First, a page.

Thursday, 10 August 2017 09:36

Harvest underway in Sask.

Written by  Saskatchewan Agriculture
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Harvest is underway for some producers in the south, according to Saskatchewan Agriculture’s Weekly Crop Report released Aug. 3.


Less than one per cent of the provincial crop has been combined, while slightly more than one per cent is ready to straight-cut.
Forty-seven per cent of fall rye, six per cent of winter wheat, two per cent of lentils and one per cent of field peas are now in the bin.  Many pulse crops in southern and central areas are being desiccated.  Reported yields so far range from average to well below average, depending on field and moisture conditions.
Most of the province received little to no rain this past week, although the Glaslyn area reported 38 mm over the weekend.  Many areas remain very dry and will need significant rain to fill crops and replenish topsoil moisture. For some producers in the south, crops are rapidly drying down and any rainfall now will come too late to be of benefit.
Topsoil moisture conditions have worsened with the lack of rain and high temperatures.  In most of the south along the U.S. and Alberta borders, 100 per cent of cropland, hay land and pasture is short to very short topsoil moisture.
Crops are ripening quickly in many areas and most range from poor to good condition.
Crop damage this week is mainly attributed to hot temperatures, hail, localized flooding, strong winds and lack of rain.  There are many reports of insects such as aphids, diamondback moths and grasshoppers.
Haying is wrapping up for many livestock producers and yields remain significantly lower than normal.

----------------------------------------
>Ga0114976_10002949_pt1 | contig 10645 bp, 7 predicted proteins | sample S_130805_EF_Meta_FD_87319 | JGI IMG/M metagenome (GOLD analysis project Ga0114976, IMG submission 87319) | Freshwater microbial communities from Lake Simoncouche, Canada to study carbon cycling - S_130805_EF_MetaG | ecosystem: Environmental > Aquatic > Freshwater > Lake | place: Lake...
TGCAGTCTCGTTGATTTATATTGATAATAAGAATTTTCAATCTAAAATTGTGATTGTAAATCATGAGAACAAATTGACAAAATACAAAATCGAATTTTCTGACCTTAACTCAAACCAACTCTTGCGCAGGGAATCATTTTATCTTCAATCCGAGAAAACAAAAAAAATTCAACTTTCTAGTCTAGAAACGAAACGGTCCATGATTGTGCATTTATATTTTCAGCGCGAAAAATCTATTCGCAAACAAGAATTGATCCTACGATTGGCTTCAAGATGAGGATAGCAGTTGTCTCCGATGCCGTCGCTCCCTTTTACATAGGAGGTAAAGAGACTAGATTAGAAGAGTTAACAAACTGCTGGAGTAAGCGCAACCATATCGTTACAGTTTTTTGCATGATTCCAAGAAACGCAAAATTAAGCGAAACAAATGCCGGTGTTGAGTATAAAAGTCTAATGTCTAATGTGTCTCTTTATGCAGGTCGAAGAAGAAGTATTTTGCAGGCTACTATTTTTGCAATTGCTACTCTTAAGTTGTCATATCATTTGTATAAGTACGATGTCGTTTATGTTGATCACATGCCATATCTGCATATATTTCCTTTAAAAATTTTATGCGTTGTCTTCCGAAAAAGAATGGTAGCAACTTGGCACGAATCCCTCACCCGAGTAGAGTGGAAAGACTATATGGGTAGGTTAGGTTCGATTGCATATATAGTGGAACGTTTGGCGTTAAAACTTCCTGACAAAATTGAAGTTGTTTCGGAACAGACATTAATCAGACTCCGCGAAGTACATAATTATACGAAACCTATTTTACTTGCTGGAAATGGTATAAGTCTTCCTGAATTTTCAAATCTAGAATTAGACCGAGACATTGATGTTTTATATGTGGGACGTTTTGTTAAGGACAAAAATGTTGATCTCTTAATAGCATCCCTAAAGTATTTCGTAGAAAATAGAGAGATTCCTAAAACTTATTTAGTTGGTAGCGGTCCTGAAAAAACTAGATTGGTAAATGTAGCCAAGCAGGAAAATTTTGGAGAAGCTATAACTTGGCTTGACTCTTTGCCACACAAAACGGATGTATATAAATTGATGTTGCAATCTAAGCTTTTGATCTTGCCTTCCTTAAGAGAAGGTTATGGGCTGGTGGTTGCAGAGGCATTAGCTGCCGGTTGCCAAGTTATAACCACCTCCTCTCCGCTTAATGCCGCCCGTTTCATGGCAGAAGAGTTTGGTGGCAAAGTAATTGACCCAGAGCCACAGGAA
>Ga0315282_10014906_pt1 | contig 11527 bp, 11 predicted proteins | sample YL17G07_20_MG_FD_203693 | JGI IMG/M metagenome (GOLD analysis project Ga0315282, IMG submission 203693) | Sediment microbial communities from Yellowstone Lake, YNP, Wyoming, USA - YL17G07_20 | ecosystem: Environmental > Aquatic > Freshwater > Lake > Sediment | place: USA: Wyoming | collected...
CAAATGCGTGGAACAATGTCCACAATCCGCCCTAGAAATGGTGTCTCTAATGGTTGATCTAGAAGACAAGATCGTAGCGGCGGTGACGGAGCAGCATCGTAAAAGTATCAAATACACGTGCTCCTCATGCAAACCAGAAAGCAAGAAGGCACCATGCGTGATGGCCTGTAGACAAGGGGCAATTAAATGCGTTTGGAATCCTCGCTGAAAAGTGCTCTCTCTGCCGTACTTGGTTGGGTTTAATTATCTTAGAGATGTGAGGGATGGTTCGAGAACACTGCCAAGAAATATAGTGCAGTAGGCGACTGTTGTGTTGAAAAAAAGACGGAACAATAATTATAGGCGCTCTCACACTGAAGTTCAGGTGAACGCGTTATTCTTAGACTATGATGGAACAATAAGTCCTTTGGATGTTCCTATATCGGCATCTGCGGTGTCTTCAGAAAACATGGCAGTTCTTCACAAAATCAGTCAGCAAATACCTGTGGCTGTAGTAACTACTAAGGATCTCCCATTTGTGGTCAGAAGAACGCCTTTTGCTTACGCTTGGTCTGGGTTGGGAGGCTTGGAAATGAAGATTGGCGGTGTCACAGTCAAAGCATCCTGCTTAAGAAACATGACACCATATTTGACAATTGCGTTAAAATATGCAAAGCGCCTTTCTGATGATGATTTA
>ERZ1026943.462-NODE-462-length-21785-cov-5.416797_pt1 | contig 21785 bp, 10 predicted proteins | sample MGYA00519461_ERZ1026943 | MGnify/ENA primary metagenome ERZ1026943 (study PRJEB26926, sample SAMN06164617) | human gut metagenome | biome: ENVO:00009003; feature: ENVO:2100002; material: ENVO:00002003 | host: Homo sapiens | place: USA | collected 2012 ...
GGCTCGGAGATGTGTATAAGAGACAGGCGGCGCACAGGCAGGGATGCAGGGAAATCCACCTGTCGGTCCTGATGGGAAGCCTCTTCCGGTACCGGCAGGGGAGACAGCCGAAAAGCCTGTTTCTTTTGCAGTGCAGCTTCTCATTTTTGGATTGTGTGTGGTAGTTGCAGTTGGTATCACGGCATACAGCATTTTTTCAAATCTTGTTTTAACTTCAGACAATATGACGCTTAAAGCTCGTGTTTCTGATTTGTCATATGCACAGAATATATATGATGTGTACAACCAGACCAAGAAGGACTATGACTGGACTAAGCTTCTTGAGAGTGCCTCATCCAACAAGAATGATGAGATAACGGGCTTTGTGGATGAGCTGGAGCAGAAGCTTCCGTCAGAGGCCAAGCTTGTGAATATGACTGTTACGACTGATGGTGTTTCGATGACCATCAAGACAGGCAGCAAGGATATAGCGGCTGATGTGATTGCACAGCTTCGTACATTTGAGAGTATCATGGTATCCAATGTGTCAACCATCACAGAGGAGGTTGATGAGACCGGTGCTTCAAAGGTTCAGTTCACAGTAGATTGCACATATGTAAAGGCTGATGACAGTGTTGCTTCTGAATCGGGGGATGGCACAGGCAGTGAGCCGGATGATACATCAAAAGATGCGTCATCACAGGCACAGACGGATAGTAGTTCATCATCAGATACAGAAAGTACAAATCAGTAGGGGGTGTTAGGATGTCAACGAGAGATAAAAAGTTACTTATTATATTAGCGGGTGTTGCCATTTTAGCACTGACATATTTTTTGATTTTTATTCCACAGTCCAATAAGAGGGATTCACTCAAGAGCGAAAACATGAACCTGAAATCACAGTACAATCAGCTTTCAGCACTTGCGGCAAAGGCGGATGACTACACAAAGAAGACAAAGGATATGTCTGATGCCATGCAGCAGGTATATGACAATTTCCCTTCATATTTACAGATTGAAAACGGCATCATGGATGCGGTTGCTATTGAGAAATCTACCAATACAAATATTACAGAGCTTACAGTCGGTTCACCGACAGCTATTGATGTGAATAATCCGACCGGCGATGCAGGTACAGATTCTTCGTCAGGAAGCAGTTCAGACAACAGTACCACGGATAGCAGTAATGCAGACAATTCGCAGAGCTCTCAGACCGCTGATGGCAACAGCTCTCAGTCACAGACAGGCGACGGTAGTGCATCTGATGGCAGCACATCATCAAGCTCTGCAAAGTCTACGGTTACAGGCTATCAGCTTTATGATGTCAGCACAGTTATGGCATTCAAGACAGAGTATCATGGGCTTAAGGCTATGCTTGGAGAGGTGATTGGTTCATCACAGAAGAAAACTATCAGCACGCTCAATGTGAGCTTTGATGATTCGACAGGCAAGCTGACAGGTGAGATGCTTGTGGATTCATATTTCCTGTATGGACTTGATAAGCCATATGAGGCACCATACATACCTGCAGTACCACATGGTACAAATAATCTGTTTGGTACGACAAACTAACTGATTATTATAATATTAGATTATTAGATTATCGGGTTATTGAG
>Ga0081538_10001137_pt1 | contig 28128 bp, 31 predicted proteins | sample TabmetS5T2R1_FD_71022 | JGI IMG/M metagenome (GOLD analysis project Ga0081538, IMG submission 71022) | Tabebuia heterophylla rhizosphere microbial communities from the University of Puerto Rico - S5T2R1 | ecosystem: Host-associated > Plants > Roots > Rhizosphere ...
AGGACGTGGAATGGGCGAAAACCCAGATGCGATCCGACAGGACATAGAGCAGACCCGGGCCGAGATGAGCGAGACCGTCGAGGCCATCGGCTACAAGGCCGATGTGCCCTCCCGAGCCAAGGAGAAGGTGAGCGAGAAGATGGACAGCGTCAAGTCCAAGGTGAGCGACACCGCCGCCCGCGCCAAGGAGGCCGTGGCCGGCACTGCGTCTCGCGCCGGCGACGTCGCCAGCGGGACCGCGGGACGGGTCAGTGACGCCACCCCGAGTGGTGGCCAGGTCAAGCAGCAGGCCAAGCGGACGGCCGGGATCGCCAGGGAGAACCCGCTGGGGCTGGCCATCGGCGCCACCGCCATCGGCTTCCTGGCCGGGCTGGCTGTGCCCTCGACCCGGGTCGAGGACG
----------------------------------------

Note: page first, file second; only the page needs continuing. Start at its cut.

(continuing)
Producers are getting ready for harvest, scouting for pests and finishing haying operations.
Southwestern Saskatchewan: Crop District 3ASW – Coronach, Assiniboia and Ogema areas; Crop District 3AN – Gravelbourg, Mossbank, Mortlach and Central Butte areas; Crop District 3B – Kyle, Swift Current , Shaunavon and Ponteix areas; Crop District 4 – Consul, Maple Creek and Leader areas
Some producers in the southwest have begun harvest. One per cent of the crop has been combined and six per cent is swathed or ready to straight-cut. Eighty-four per cent of the fall rye, 28 per cent of the winter wheat and two per cent of the lentils and field peas are now in the bin. Most producers are hoping to be in the field within the next couple of weeks. Reported yields so far range from average to well below average, depending on field and moisture conditions throughout the year.
Hot temperatures and lack of moisture continue to stress crops, hay land and pasture. The region received little to no rain, although the Big Beaver area reported 7 mm. The Moose Jaw area holds the record for the most precipitation (132 mm) in the region since April 1.
Many areas of the region have not received much more than two or three inches of rainfall since April 1; many crops in these areas are severely heat-stressed and are rapidly drying down.
Topsoil moisture conditions have deteriorated in the past week with the high temperatures and lack of moisture. Topsoil moisture on cropland is rated as three per cent adequate, 39 per cent short and 58 per cent very short. Hay land and pasture topsoil moisture is rated as three per cent adequate, 34 per cent short and 63 per cent very short.
All crop districts in the region are reporting that at least 93 per cent of cropland, hay land and pasture is short to very short topsoil moisture. CDs 3ASW, 3BS, 4A and 4B each report that 100 per cent of cropland, hay land and pasture is short to very short topsoil moisture. Although significant rainfall is needed in the region to help crops fill and replenish the topsoil moisture, the rain will be too late for many areas. Crops there are rapidly ripening and have already been severely affected by heat and drought stress.
The majority of crop damage this week was due to lack of moisture, high temperatures, hail, strong winds and insects such as aphids, diamondback moths and grasshoppers.
Many are concerned about the high fire risk in much of the region as harvest approaches.
Haying operations are wrapping up and yields are significantly lower than normal; there is a shortage of hay in much of the region. Pasture conditions are rated as three per cent good, 25 per cent fair, 52 per cent poor and 20 per cent very poor.
Producers are busy preparing for harvest, scouting for pests and finishing haying operations.

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